Downtown Edmonton is safer, younger and more sophisticated compared to seven years ago, a new report prepared for the Downtown Business Association finds.
People living and working downtown feel more at ease walking in the evening, the report shows. In a 2010 survey, 39 per cent of respondents said they felt safe in the core at night. That went up to 63 per cent in 2017.
The report, Mapping Growth: A Comparative Look at Downtown’s Transformation (2010-2017) was prepared by University of Alberta graduate student Nupur Thakor. Based on responses by 1,500 residents and workers in an online survey, it was made public Wednesday.
Ian O’Donnell, the business association’s executive director, said a variety of changes have driven the increased sense of security.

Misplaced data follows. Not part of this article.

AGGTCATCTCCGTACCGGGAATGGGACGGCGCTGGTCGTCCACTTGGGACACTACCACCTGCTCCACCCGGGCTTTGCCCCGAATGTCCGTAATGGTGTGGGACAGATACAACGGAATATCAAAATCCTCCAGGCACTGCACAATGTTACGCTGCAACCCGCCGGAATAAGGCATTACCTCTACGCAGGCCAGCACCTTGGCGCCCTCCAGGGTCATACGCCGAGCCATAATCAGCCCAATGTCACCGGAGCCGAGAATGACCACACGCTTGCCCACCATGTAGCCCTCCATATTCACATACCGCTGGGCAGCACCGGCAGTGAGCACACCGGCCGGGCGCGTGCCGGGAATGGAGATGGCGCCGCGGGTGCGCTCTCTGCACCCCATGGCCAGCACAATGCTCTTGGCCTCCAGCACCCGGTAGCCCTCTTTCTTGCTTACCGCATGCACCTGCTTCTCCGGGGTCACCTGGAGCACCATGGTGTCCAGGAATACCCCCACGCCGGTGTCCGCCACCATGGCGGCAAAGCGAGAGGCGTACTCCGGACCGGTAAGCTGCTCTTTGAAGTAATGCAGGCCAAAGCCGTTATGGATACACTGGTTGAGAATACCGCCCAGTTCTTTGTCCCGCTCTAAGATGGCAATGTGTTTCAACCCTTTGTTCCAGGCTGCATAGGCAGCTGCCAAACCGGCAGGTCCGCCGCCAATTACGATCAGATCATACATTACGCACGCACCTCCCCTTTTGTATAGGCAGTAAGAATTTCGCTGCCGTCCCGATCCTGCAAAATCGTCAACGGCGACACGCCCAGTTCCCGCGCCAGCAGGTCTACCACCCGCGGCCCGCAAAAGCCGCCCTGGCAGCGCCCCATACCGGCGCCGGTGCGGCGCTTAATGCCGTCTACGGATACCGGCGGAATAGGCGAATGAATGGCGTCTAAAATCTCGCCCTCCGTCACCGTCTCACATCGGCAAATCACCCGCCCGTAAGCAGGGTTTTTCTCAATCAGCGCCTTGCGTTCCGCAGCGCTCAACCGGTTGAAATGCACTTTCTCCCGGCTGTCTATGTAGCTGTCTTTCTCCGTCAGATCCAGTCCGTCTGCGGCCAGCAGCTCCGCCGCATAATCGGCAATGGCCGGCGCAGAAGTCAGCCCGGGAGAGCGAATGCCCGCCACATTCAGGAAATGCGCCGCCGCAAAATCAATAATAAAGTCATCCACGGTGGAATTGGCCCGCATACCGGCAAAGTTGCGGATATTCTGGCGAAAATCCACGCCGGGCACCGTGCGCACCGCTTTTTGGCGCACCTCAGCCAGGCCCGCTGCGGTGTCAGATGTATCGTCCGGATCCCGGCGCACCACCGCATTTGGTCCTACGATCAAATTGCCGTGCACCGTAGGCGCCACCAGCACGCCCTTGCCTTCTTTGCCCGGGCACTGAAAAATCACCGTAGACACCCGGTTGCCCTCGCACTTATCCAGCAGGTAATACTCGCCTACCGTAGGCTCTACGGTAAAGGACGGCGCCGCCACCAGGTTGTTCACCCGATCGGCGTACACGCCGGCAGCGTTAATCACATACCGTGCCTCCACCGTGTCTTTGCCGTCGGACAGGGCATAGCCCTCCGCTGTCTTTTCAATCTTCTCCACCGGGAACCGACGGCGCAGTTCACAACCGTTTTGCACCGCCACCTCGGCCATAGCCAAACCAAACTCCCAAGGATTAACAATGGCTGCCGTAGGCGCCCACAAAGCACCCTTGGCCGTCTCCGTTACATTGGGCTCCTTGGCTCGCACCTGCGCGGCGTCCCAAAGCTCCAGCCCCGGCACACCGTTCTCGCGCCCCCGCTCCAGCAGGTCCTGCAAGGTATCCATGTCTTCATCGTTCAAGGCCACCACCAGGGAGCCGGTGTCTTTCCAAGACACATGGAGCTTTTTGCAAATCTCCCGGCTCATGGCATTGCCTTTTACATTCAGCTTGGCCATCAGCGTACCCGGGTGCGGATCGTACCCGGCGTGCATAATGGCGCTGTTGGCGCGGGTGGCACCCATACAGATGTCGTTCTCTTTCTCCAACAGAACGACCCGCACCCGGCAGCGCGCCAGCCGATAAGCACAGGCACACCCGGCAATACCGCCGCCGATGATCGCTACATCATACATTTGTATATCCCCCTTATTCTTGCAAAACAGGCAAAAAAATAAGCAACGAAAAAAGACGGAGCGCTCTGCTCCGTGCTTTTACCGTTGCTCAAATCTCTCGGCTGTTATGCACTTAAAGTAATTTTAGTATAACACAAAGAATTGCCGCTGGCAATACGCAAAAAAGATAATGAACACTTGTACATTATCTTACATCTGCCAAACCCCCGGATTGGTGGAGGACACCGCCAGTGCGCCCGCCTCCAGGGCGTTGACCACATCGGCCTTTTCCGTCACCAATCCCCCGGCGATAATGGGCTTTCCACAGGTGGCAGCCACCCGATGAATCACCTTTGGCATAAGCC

“Having MacEwan [University] and NorQuest [College] expanding and having more students downtown, having more restaurants open — you just have a better feeling … when you see more people downtown and more activity,” O’Donnell said.
Rogers Place and its consistent line-up of concerts and hockey games are drawing the crowds.
O’Donnell said there’s been a “significant influx” in people aged 25 to 35 choosing to live and work downtown.
“That’s probably the fastest growing demographic that we’ve seen,” he noted. “The lifestyle and urban renewal that we’re seeing really is catering to a younger demographic,” O’Donnell said.
More police foot patrols have added to the sense of security, he said.
The report covers two areas: how people perceive the downtown area and the investments made in the core since 2010.
It shows that people choose to live downtown for its walkability, lifestyle and proximity to work.
Spruced up public spaces
In the past decade, more apartments and condominiums have gone up and older buildings have had upgrades, O’Donnell noted.
More than 1,800 residential units are under construction and another 6,000 to 7,000 units are being planned.